Two months after the jihadist attack in which staff at the French satirical weekly Charlie Hebdo were murdered, a split has emerged in the newsroom over the nearly £22 million received since the killings.
Eleven staff members have called for all employees to become equal shareholders in the magazine, setting them up for a battle with the current management.
Charlie Hebdo is currently 40 percent owned by the parents of Charb, the former director of the magazine who was killed in the January 7 attacks, 40 percent by cartoonist Riss, who is recovering in hospital from shoulder wounds and 20 percent by joint manager Eric Portheault.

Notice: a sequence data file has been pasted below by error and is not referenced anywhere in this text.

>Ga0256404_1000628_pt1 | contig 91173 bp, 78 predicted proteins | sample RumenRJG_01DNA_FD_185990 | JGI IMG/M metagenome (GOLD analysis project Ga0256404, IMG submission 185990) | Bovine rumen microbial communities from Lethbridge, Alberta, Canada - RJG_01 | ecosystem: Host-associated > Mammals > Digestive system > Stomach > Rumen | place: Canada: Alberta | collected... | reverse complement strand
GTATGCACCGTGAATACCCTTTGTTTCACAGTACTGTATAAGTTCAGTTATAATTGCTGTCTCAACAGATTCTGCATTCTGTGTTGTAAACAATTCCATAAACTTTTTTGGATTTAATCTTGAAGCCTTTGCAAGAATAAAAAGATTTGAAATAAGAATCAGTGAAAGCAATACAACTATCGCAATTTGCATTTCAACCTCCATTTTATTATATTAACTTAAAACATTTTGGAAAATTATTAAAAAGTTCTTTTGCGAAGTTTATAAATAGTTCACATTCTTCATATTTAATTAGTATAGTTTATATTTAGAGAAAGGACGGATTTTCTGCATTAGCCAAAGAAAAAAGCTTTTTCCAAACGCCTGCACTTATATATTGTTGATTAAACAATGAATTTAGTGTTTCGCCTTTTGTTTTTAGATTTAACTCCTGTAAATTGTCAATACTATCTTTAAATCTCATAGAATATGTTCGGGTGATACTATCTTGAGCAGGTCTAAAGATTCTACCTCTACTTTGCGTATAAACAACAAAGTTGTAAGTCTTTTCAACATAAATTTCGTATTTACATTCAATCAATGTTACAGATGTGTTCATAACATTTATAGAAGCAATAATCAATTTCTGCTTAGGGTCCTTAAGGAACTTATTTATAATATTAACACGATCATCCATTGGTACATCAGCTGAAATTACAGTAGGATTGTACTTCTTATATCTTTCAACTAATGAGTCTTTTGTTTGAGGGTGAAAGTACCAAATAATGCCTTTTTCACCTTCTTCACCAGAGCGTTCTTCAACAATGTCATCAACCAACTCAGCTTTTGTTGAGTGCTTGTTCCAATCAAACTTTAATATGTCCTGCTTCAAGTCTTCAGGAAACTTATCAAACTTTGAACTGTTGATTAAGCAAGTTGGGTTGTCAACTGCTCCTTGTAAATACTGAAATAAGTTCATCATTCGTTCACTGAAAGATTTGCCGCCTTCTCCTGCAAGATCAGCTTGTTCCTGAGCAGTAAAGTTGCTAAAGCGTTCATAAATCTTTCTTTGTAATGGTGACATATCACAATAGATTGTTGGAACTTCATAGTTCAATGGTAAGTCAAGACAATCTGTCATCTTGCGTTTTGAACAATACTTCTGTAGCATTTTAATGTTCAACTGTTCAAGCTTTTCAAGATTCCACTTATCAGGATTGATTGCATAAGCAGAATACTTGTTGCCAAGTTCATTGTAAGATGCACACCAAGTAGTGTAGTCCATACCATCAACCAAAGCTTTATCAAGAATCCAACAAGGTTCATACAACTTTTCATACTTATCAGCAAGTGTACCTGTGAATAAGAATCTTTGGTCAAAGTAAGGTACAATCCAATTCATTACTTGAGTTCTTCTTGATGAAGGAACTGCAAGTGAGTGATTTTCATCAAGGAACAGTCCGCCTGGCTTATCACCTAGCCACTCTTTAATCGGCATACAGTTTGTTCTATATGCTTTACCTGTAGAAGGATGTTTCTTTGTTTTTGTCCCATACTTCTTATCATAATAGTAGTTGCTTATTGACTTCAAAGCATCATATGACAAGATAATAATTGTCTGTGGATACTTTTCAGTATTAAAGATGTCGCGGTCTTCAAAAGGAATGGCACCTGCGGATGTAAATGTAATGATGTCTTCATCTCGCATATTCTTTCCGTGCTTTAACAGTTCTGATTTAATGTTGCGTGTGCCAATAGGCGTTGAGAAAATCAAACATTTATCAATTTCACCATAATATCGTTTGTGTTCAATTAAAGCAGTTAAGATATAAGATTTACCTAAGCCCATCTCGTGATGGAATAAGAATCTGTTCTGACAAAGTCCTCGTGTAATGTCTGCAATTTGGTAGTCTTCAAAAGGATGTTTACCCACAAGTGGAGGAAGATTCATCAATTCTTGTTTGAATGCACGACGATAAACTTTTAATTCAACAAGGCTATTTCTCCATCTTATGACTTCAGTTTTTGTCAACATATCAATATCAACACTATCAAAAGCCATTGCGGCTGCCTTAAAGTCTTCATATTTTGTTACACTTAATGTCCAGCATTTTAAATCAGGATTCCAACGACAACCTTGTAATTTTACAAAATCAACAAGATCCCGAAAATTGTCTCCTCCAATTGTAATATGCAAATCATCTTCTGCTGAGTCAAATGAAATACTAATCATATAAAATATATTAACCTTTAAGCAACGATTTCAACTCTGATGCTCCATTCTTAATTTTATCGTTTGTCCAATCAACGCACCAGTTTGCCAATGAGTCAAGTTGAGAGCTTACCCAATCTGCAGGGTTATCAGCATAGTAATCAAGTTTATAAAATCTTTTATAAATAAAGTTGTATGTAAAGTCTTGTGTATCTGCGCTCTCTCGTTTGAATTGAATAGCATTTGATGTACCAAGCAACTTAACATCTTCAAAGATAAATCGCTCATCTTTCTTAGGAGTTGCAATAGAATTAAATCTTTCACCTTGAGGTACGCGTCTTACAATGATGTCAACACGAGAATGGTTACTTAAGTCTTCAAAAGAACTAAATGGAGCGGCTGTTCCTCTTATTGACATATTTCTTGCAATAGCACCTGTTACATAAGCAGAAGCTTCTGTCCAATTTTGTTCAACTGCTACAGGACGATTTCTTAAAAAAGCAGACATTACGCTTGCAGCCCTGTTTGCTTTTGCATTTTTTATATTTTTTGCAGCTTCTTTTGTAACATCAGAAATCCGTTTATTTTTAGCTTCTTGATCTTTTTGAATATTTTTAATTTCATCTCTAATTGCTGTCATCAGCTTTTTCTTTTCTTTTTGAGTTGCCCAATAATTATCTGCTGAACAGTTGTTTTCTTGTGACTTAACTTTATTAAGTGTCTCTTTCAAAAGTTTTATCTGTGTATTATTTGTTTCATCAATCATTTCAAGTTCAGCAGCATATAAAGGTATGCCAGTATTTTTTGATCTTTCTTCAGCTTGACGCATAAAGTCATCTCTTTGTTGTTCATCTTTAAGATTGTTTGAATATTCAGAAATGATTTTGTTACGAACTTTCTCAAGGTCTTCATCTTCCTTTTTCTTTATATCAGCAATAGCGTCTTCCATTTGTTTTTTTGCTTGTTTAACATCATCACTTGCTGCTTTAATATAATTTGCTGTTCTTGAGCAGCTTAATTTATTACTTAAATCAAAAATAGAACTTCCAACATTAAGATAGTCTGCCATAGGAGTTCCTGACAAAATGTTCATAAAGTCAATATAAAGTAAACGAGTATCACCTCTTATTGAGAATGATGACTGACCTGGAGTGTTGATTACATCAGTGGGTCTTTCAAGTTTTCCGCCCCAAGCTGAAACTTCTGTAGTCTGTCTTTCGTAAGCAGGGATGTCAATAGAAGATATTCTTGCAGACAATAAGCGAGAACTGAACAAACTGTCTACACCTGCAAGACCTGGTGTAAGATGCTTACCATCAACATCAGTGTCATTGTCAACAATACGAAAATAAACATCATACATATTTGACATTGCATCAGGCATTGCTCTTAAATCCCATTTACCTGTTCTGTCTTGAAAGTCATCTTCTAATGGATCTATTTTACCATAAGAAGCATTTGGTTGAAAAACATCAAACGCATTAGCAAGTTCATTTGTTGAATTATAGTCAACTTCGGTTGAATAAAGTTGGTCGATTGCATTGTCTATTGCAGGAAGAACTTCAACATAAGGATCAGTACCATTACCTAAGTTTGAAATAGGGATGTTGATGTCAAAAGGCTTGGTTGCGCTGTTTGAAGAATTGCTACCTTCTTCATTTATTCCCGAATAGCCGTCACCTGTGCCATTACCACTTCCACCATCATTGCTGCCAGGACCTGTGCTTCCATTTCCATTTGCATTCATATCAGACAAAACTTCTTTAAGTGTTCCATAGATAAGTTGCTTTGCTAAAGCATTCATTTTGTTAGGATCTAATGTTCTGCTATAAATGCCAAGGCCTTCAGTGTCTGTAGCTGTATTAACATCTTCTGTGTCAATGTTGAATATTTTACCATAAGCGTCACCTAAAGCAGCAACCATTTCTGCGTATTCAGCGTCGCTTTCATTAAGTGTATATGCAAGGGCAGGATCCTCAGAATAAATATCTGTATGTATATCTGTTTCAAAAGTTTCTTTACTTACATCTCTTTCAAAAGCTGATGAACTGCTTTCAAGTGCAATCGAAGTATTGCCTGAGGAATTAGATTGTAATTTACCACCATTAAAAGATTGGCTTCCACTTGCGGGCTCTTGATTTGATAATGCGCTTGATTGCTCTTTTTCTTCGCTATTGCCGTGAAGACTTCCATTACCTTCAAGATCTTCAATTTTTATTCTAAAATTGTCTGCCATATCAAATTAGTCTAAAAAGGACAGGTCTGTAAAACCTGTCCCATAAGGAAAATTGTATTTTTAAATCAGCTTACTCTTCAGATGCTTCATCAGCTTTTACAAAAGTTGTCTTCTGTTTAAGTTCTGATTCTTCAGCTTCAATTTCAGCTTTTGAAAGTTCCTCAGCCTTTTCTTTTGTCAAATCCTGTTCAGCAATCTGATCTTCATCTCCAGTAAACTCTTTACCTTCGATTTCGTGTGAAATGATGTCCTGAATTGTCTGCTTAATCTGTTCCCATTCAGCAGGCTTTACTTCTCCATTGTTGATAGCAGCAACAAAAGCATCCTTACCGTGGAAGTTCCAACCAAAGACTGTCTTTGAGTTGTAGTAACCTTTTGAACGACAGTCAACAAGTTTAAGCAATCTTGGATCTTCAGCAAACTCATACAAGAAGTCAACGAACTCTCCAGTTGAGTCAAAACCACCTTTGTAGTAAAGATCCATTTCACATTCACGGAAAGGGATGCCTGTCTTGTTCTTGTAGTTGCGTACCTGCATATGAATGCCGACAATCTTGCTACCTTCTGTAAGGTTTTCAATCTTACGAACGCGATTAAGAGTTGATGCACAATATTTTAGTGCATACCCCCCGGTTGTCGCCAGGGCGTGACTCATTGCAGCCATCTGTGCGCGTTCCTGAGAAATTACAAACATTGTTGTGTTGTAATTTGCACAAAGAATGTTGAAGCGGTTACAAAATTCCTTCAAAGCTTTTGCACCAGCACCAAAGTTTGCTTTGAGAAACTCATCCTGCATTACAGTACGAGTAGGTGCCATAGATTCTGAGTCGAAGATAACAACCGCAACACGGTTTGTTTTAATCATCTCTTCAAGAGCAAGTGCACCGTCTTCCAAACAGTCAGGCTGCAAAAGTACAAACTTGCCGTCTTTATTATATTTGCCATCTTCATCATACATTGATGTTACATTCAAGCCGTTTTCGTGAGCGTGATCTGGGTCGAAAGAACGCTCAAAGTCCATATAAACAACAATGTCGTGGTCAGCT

But one of the Charlie Hebdo journalists, Laurent Leger, stunned the editorial conference on Wednesday by announcing the creation of a group to open talks on an equal division of the magazine’s capital.
Or French if you prefer. While the magazine was stumbling along making little no one really cared. As soon as there’s some cash they want a chunk.
Until the attacks, Charlie Hebdo was teetering on the verge of bankruptcy and was selling only around 30,000 copies a week.
One Charlie Hebdo staffer, who is not part of the group demanding equal shares, accused the others of “talking about (Charb’s) money when the maggots haven’t even finished eating him.”
Well, yes, it is a bit like that, isn’t it? Almost privatise the losses and socialise the profits….